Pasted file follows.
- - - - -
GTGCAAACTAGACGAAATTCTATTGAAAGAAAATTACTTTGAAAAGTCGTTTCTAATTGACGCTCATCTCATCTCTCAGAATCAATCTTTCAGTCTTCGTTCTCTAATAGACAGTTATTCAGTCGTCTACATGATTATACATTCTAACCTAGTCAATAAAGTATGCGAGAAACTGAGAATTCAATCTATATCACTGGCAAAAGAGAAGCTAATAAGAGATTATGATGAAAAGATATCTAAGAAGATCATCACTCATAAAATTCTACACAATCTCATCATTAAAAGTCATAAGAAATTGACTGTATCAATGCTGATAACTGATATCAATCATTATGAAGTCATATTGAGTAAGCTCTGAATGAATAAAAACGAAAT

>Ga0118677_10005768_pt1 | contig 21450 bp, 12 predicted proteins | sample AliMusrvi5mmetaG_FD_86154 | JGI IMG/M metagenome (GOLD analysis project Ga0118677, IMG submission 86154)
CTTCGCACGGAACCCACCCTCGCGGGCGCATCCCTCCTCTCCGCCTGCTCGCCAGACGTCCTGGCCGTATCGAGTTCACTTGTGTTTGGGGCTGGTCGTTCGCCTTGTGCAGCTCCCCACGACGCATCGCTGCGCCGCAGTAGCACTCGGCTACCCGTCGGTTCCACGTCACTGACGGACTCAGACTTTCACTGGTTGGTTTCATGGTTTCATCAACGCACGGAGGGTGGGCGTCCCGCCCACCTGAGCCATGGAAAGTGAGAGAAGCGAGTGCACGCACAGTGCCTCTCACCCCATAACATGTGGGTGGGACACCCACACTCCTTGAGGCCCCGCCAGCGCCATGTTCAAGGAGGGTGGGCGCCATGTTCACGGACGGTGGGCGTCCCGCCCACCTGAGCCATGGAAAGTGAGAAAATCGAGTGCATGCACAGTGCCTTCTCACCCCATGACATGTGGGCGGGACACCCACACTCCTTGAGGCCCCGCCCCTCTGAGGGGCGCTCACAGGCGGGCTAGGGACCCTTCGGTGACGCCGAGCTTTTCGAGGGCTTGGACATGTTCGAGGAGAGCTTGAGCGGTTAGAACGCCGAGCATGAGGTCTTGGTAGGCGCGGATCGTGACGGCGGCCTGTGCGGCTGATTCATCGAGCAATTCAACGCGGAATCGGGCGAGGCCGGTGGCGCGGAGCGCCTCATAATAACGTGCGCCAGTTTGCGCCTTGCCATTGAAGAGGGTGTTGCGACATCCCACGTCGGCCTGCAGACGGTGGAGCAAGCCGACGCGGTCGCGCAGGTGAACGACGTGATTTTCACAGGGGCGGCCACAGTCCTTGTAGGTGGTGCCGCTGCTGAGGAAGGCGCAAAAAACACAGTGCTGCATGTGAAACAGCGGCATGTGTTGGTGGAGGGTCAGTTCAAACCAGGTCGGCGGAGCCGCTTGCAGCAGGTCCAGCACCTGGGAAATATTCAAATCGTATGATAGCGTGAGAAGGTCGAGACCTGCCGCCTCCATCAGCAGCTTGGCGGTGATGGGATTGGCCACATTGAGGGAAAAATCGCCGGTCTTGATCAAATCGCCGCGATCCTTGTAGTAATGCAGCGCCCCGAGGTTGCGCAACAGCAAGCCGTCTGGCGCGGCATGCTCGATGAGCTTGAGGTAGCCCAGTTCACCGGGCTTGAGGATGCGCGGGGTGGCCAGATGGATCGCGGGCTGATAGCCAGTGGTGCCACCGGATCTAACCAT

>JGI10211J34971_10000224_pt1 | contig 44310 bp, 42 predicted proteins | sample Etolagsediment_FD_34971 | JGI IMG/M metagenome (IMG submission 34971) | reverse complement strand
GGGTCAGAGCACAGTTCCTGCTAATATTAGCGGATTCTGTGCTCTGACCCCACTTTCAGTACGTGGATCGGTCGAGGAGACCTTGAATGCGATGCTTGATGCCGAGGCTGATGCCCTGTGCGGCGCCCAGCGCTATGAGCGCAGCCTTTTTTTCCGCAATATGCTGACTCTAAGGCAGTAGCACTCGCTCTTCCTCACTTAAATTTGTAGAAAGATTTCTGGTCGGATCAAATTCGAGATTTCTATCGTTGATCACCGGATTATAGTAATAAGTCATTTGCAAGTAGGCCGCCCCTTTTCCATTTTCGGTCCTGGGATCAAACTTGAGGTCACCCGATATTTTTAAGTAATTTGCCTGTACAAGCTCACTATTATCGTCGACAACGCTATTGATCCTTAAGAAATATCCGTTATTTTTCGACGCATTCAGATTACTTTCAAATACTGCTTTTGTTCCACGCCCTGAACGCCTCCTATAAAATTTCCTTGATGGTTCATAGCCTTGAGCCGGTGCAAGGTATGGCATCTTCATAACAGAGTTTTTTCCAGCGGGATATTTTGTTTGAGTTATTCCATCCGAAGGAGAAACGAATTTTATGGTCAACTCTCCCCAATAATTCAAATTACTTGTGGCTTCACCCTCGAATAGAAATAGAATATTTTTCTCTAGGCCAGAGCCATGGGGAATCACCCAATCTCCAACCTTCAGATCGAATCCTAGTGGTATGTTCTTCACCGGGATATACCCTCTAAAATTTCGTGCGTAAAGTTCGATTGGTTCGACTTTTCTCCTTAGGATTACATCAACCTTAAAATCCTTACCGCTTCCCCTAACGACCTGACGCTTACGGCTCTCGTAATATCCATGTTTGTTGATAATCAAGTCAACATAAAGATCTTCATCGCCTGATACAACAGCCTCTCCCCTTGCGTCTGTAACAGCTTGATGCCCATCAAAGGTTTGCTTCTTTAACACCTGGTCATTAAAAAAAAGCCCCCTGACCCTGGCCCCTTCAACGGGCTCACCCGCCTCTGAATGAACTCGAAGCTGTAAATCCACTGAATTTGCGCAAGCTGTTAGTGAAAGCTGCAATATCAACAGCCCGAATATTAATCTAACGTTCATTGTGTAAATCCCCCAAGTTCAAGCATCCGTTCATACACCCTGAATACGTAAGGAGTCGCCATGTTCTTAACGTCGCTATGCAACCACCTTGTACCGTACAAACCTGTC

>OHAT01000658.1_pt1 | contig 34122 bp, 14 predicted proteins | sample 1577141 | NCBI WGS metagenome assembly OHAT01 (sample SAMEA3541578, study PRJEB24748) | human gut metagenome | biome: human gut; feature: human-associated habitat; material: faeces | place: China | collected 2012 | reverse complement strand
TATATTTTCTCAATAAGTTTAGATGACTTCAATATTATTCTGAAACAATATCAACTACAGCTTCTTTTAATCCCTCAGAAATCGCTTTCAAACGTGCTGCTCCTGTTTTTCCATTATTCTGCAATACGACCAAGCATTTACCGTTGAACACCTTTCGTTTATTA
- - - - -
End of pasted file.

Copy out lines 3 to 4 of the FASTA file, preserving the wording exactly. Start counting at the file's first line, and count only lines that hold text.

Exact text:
CTTCGCACGGAACCCACCCTCGCGGGCGCATCCCTCCTCTCCGCCTGCTCGCCAGACGTCCTGGCCGTATCGAGTTCACTTGTGTTTGGGGCTGGTCGTTCGCCTTGTGCAGCTCCCCACGACGCATCGCTGCGCCGCAGTAGCACTCGGCTACCCGTCGGTTCCACGTCACTGACGGACTCAGACTTTCACTGGTTGGTTTCATGGTTTCATCAACGCACGGAGGGTGGGCGTCCCGCCCACCTGAGCCATGGAAAGTGAGAGAAGCGAGTGCACGCACAGTGCCTCTCACCCCATAACATGTGGGTGGGACACCCACACTCCTTGAGGCCCCGCCAGCGCCATGTTCAAGGAGGGTGGGCGCCATGTTCACGGACGGTGGGCGTCCCGCCCACCTGAGCCATGGAAAGTGAGAAAATCGAGTGCATGCACAGTGCCTTCTCACCCCATGACATGTGGGCGGGACACCCACACTCCTTGAGGCCCCGCCCCTCTGAGGGGCGCTCACAGGCGGGCTAGGGACCCTTCGGTGACGCCGAGCTTTTCGAGGGCTTGGACATGTTCGAGGAGAGCTTGAGCGGTTAGAACGCCGAGCATGAGGTCTTGGTAGGCGCGGATCGTGACGGCGGCCTGTGCGGCTGATTCATCGAGCAATTCAACGCGGAATCGGGCGAGGCCGGTGGCGCGGAGCGCCTCATAATAACGTGCGCCAGTTTGCGCCTTGCCATTGAAGAGGGTGTTGCGACATCCCACGTCGGCCTGCAGACGGTGGAGCAAGCCGACGCGGTCGCGCAGGTGAACGACGTGATTTTCACAGGGGCGGCCACAGTCCTTGTAGGTGGTGCCGCTGCTGAGGAAGGCGCAAAAAACACAGTGCTGCATGTGAAACAGCGGCATGTGTTGGTGGAGGGTCAGTTCAAACCAGGTCGGCGGAGCCGCTTGCAGCAGGTCCAGCACCTGGGAAATATTCAAATCGTATGATAGCGTGAGAAGGTCGAGACCTGCCGCCTCCATCAGCAGCTTGGCGGTGATGGGATTGGCCACATTGAGGGAAAAATCGCCGGTCTTGATCAAATCGCCGCGATCCTTGTAGTAATGCAGCGCCCCGAGGTTGCGCAACAGCAAGCCGTCTGGCGCGGCATGCTCGATGAGCTTGAGGTAGCCCAGTTCACCGGGCTTGAGGATGCGCGGGGTGGCCAGATGGATCGCGGGCTGATAGCCAGTGGTGCCACCGGATCTAACCAT

>JGI10211J34971_10000224_pt1 | contig 44310 bp, 42 predicted proteins | sample Etolagsediment_FD_34971 | JGI IMG/M metagenome (IMG submission 34971) | reverse complement strand